One answer is psychological distance. According to the construal level theory (CLT) of psychological distance, anything that we do not experience as occurring now, here, and to ourselves falls into the “psychologically distant” category. It’s also possible to induce a state of “psychological distance” simply by changing the way we think about a particular problem, such as attempting to take another person’s perspective, or by thinking of the question as if it were unreal and unlikely. In this new paper, by Lile Jia and colleagues at Indiana University at Bloomington, scientists have demonstrated that increasing psychological distance so that a problem feels farther away can actually increase creativity.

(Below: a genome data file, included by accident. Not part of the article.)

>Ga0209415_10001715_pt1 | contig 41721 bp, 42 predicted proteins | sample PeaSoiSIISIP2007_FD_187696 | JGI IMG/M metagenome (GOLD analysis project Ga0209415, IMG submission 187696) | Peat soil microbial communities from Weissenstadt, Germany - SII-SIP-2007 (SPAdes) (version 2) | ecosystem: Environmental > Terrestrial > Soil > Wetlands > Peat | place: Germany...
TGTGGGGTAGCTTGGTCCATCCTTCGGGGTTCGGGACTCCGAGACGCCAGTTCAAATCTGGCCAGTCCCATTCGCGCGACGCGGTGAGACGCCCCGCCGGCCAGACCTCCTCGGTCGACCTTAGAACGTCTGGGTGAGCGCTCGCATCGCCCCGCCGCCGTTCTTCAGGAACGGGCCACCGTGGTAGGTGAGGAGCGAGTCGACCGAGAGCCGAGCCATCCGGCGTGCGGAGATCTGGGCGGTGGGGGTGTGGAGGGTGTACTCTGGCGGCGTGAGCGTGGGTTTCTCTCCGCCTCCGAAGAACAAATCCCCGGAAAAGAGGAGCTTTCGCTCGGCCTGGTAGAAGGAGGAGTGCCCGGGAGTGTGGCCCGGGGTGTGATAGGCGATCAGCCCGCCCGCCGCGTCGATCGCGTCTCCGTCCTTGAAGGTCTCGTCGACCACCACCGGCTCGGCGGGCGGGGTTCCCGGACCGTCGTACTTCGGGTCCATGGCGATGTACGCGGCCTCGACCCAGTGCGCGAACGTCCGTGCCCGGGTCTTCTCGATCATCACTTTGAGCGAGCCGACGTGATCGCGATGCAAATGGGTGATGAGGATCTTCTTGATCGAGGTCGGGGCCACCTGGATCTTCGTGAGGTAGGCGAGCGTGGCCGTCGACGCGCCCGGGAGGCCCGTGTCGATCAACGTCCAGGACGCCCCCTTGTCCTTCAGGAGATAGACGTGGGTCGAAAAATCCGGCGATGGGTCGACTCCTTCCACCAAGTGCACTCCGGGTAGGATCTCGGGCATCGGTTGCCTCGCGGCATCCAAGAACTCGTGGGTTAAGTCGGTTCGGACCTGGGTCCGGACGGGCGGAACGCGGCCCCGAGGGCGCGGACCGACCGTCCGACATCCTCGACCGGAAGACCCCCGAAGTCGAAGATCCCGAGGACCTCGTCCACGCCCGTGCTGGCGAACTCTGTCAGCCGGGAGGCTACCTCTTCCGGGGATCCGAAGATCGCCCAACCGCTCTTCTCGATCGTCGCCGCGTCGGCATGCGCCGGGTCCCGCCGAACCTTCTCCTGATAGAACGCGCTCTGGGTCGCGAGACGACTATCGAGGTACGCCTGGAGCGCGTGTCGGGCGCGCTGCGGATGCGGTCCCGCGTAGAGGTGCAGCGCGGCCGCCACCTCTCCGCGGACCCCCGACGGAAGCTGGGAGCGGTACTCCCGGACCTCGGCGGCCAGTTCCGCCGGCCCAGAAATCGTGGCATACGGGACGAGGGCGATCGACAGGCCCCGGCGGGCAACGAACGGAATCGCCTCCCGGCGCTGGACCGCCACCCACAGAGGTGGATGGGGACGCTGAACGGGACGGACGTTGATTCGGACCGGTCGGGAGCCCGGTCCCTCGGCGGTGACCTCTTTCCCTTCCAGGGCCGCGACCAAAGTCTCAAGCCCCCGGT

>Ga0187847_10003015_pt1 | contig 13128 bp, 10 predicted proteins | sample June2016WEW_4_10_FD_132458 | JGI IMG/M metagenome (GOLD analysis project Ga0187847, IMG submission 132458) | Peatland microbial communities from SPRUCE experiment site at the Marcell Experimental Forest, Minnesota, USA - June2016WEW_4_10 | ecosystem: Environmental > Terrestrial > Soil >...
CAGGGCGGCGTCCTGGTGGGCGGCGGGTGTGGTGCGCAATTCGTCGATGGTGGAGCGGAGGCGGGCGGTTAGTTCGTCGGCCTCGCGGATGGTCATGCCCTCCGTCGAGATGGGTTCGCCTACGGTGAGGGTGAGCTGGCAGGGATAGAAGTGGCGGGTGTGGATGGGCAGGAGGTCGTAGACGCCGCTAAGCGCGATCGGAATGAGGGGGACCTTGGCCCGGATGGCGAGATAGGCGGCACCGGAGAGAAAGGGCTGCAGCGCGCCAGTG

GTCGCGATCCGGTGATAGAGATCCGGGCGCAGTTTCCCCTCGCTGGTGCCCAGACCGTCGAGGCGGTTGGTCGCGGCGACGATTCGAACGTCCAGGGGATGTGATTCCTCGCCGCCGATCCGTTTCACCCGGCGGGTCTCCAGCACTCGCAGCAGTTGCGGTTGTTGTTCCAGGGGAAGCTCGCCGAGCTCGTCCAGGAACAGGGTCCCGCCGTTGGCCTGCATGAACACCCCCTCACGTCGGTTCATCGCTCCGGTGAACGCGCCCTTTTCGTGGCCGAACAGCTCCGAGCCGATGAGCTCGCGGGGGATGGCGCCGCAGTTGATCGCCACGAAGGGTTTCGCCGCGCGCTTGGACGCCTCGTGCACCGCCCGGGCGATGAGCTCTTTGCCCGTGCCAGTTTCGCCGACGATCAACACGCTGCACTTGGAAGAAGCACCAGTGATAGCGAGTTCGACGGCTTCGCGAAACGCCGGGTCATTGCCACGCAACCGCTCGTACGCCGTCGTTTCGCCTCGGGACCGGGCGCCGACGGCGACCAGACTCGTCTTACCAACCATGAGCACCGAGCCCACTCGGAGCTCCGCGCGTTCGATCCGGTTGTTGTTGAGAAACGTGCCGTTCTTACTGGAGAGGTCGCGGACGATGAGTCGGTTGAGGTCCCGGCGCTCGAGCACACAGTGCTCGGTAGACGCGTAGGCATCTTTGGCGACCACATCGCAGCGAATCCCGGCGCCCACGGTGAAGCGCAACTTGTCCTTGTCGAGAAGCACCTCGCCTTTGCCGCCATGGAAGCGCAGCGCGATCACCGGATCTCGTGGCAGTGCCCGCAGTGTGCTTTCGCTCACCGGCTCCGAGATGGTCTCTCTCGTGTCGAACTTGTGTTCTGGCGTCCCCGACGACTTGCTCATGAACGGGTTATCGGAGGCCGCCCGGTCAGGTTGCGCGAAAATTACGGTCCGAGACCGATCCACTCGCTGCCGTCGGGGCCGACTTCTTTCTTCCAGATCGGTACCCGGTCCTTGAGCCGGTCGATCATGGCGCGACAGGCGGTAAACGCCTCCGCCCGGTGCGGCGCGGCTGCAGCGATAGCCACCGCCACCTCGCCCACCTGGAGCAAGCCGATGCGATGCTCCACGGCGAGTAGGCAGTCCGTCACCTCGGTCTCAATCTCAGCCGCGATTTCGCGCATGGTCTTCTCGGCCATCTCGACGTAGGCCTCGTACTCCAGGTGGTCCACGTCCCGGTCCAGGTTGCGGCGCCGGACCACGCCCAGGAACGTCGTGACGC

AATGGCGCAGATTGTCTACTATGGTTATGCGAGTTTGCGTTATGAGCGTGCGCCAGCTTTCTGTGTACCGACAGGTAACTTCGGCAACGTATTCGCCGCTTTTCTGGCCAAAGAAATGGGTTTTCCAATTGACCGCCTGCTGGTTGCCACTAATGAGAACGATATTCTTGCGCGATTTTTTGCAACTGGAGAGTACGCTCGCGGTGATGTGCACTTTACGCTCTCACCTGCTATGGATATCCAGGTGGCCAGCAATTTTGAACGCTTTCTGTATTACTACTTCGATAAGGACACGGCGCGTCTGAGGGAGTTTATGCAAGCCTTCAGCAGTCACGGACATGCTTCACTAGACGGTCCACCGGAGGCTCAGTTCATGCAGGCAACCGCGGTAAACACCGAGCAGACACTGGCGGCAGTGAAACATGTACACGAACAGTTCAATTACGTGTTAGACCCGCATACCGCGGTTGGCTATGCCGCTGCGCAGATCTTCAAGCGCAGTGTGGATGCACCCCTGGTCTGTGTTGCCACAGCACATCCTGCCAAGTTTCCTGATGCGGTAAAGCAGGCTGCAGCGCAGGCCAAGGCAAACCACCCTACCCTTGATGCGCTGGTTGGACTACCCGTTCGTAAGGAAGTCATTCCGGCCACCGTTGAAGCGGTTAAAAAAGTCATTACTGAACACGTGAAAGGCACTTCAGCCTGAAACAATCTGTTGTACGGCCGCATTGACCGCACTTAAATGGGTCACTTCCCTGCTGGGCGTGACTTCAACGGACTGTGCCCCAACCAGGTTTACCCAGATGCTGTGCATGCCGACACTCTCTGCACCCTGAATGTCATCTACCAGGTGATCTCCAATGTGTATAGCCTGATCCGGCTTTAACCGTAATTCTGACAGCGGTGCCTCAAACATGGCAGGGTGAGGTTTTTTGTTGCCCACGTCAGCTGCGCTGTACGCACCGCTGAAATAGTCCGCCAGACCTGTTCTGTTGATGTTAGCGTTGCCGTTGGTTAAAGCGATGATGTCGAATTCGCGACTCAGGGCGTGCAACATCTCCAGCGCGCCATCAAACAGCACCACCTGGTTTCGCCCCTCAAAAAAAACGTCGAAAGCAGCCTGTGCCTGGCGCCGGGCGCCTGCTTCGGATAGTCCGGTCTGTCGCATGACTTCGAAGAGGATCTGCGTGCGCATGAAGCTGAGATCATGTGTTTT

The Way We Have Become: A Surfeit of Seeming

We are the bees of the invisible.
–Rainer Maria Rlike, Letters

To be visible all the time –to live in a swarm of eyes– surely that leaves its mark on the face.
–Tomas Tranströmer, “Solitude”

The way we live: when I think of that in the cusp of some small frustration—say, holding the phone waiting for a warm-bodied techie—random themes begin to buzz in my brain, like restless bees in a hive. Themes like politics, marketing, celebrity, trust, art, the void. How can I quiet these themes, these concerns, long enough to make sense of the noise?

I do not mean to make an essay out of the tribulations of writing an essay—that’s tacky; I mean only to explain my title as a bewildered approach to the multitudinous present, the way we have become. It’s a large topic, relevant to what V. S. Naipaul called “our universal civilization,” relevant also to all those errant souls—immigrants, refugees, displaced persons, expatriates like myself—wandering the earth. It’s a large topic, but I have tried to hew to a particular line: the tyranny of appearances, a surfeit of seeming in America. Yes, now things must seem, not be.